Live from Barcelona: LaLiga kicks off with tech showcase demonstrating its dedication to fan experience
LaLiga has taken SVG Europe behind the scenes at Mobile World Congress in Barcelona for a look at the cutting edge technology used by the association to enhance the TV viewing experience for its global base of football fans.
With around 2.5 billion people following LaLiga around the world, Joris Evers, chief communications officer at LaLiga, stated: “Our aim is to give people the experience of the matches as close to the action as possible, as most fans are following LaLiga from home.”
LaLiga has only been selling the rights to matches as packages since 2015; prior to that, individual clubs sold their own rights. Since then, LaLiga has been working closely with the clubs to improve the quality of broadcasts, from making sure team strips are good, to improving pitches, and instructing on which parts of stadiums need to be filed first to ensure cameras get the best pre-match shots. Technology is part of this strategy, said Evers: “Since 2015 we have worked with our clubs to ensure the product is good, and adding more technology. We want every match to look great and to provide the same experience. We want people watching the picture to know they are watching LaLiga; our objective is to provide the best possible broadcast experience.”
The league is broadcast in 180 different countries over 90 partners, and in a bid to get fans the experience they want, LaLiga is broadcasting not only in HD, but two headline games of every matchday are broadcast in 4K HDR. “LaLiga has been investing a lot in broadcast technology,” said Evers. “Not all broadcasters are as advanced as others, so some people may not be getting HD, but we are now one of the very few sporting events that broadcast in HDR. Some OTT providers give users access to HDR, and we expect that to grow. The HDR experience is far richer than HD.”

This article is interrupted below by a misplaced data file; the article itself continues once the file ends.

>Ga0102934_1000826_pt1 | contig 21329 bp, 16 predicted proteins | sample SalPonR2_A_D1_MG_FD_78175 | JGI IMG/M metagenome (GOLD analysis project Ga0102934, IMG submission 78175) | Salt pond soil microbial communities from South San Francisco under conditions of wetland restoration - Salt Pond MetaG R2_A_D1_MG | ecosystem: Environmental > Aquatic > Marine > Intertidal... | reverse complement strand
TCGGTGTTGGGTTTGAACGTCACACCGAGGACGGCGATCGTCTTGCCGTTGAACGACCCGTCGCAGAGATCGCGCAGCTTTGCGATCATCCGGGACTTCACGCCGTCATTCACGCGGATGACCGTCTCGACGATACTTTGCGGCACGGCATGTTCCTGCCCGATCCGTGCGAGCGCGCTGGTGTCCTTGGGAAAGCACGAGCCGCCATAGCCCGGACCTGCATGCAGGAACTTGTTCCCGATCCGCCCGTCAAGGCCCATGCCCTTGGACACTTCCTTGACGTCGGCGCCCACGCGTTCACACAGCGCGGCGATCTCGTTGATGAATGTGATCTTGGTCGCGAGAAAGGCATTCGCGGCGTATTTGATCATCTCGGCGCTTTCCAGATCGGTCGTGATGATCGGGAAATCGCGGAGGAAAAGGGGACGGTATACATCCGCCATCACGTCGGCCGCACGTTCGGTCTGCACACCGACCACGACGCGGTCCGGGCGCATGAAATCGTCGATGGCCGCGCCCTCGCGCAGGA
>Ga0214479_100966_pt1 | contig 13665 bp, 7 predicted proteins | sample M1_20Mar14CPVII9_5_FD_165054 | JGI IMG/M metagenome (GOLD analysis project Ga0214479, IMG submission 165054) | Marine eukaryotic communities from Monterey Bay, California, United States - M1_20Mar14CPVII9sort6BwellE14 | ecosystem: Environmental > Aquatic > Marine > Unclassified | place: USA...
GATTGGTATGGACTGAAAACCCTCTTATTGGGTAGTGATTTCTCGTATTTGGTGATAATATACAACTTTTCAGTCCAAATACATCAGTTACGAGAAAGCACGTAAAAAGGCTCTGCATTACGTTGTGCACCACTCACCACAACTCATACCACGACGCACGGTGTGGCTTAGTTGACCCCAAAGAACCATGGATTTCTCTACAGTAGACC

For the 4K HDR broadcasts, a minimum of 20 HDR cameras are used, although in some cases, for instance El Classico and major matches, up to 40 will be used.
Every angle of the action
At RCD’s Espanyol Stadium, SVG Europe was shown Intel’s True View technology. Fans want more, and to enhance the traditional ‘2D’ TV experience, LaLiga began using Intel True View two years ago. Intel True View uses 360 degree replay technology to allow every play in a match to be reproduced in 3D, offering TV viewers a unique perspective into the action, from literally every angle.
“LaLiga wanted to change the way people viewed football,” said Roger Brosel Goiricelaya, head of content and programming at LaLiga, who said the association first saw the technology in use in the US, during NBA and NFL matches. After seeing how it worked, last season Intel True View was implemented at Camp Nou (FC Barcelona), the Santiago Bernabeu (Real Madrid), the Wanda Metropolitano (Atletico de Madrid), and the Ramon Sanchez-Pizjuan (Sevilla Football Club) stadiums. It will go into two more – Athletic Bilbao and Valencia CF – next season.
“Intel True View uses 38 cameras around the stadium,” noted Goiricelaya. “All the cameras send images to a central location, linked using optical fibre, and the images are stitched into place to enable you to place a virtual camera anywhere in the stadium and check every detail of the action. Each replay, which is seven seconds long, involves 1TB of data being processed. We are the first to do this.”